The ability to be and not do could be immensely powerful. It would allow us to experience the world, our history, our imagination in ways that those original, hopeful theorists of videogames thought some far off dream. It would allow us to convey ideas, to revisit time and place far gone, or not yet imagined. Our experience would be shared in ways similar, but inherently different than the goal-oriented ways we currently play. Importantly, it would allow videogames to say new things about topics I had thought inappropriate for the medium. It might show us Hiroshima before and after the bomb. It might take us through a history of physics, from Newton’s apple to the inner workings of Einstein’s mind. Most immediately, it would enable us to experience the wars of the Twentieth Century as more than the view down the barrel of a gun.

The current modes of videogames are incredibly popular and widely loved for good reason, and I am in no way proposing that they be done away with. But we should open ourselves up to these new experiences that the medium offers us: the experience of being. So in this post, a manifesto of sorts, I want to see if we can momentarily turn away from what we thought games were about. Let’s imagine being, and not doing.

6 Comments

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6 responses to “A Manifesto

  1. A lot of it, for me personally, boils down accepting the game for what it is. I just picked up the History Channel’s Civil War FPS and it’s keeping the rifles pretty accurate. As in, they don’t shoot straight for crap, reloading takes forever, and large portions of the game are smashing each other with the butt of the rifle.

    I was tempted to dismiss the entire game but at this point I’m trying to just keep reminding myself that the fault lies with me. I keep wanting the game to be Call of Duty 4 and it’s not nor is it trying to be. Okay…maybe it’s trying a little bit.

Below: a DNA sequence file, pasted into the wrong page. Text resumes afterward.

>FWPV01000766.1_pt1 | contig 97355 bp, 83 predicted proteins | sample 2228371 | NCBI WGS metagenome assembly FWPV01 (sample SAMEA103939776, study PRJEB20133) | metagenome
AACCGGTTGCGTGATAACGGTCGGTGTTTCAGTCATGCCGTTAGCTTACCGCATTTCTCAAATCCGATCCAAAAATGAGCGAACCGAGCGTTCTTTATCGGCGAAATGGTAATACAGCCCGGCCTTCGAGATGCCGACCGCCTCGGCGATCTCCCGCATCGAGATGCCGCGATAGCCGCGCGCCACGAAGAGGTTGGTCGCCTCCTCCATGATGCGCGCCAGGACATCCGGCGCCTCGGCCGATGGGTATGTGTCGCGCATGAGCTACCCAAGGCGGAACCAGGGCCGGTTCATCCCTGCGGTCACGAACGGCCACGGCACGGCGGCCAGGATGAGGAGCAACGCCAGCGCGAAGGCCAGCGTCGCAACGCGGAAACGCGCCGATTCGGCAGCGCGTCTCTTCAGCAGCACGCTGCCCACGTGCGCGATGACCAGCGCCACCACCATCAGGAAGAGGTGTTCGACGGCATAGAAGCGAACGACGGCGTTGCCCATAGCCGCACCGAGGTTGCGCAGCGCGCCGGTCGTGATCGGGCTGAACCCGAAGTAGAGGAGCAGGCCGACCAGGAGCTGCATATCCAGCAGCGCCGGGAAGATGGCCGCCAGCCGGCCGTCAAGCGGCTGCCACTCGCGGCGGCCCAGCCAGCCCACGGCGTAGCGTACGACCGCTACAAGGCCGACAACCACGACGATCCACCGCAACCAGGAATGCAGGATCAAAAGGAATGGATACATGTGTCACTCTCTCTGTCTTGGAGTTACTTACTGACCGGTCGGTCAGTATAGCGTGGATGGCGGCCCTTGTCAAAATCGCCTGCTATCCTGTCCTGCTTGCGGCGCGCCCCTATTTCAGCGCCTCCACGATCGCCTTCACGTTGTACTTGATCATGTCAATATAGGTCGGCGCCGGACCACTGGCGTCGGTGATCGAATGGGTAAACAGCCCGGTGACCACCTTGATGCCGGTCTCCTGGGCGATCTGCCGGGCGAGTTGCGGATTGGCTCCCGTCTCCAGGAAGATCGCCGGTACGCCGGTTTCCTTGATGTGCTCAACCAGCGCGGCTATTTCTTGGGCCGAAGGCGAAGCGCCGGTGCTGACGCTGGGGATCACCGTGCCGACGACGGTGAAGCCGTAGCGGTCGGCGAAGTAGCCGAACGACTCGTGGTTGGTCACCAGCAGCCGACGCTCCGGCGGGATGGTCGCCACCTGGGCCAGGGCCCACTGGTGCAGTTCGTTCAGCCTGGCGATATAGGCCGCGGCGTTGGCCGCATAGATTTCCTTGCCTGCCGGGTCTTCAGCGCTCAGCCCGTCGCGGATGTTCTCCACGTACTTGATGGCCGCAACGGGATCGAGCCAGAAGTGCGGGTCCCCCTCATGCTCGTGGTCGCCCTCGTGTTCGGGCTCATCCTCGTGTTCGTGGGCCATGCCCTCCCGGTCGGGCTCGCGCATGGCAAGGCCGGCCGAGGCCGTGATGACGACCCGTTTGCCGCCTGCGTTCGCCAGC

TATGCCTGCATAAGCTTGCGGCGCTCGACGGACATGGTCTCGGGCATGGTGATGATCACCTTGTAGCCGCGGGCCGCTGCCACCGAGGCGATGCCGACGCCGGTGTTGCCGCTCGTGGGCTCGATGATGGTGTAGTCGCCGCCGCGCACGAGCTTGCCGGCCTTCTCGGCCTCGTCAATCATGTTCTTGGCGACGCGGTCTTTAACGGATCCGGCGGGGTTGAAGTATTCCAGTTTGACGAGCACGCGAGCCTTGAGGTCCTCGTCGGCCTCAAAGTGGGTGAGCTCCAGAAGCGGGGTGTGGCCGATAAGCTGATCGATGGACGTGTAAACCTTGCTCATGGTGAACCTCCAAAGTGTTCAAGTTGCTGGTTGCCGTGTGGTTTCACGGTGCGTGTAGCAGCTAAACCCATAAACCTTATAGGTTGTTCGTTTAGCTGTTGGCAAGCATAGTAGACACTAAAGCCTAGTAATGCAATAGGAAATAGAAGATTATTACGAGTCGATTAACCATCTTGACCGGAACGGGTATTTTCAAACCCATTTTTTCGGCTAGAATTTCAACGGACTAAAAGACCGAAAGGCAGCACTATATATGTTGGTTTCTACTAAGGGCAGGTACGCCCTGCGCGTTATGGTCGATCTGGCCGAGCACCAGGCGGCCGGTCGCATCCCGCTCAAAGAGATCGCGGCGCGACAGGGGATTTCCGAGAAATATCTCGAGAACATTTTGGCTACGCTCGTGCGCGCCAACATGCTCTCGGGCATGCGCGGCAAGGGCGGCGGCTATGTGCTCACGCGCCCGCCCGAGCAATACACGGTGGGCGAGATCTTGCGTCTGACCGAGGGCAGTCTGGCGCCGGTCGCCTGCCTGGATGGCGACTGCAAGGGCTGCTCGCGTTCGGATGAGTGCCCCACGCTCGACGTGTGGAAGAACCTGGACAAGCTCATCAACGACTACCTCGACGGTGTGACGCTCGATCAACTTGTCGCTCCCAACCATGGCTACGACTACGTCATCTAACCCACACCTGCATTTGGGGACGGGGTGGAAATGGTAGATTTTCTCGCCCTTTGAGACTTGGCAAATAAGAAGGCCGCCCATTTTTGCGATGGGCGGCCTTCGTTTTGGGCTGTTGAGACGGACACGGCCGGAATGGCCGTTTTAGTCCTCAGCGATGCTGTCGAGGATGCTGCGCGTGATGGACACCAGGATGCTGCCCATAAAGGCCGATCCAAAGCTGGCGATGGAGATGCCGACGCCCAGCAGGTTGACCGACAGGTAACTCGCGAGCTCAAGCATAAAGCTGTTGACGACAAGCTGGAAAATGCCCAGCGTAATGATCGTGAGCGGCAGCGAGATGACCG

2. Perhaps I’m being a bit of a traditionalist here, but it seems to me that what you’re calling for is taking the ‘game’ out of ‘video game’. What makes games worth playing is what you do in them, the goals and means you’re presented with. If you take those things out of video games what you get are ‘virtual worlds’, which is really something entirely different.

    Beyond that, I think you’re over-emphasizing a specific type of game, the character driven action/adventure genre. Games that fit this mold are very popular with what are thought of as ‘core’ gamers, but not really anybody else. What is the virtual world in Tetris or Chess?

    My worry is that what I hear in this post is an echo of the utopian visions of ‘virtual reality’ boosters from the ’90s. The truth is that when something like that actually comes along, as in the case of Second Life, people realize it’s not as great as it sounded at first.

  3. I think what you’re asking for can be delivered by designers, but it can also be achieved by us alone if we’re willing to approach games in the way you describe.

    I personally love to wander interesting game environments and simply take in what I’m seeing, play with the mechanics of motion, or, well, just “be.” I like Burnout Paradise and Crackdown for this, but I also like non-realistic spaces like PixelJunk Eden. The best part of Animal Crossing, for me, is just hanging out and being in that place with its crazy inhabitants and simple, almost mindless tasks.

    I’d love to explore the Beatles world you describe (great idea), and I think I understand that you’re asking for a game deliberately designed to simply be inhabited and explored. But I also think it’s possible for me to create this experience for myself if I’m willing to invest enough of my imagination in it.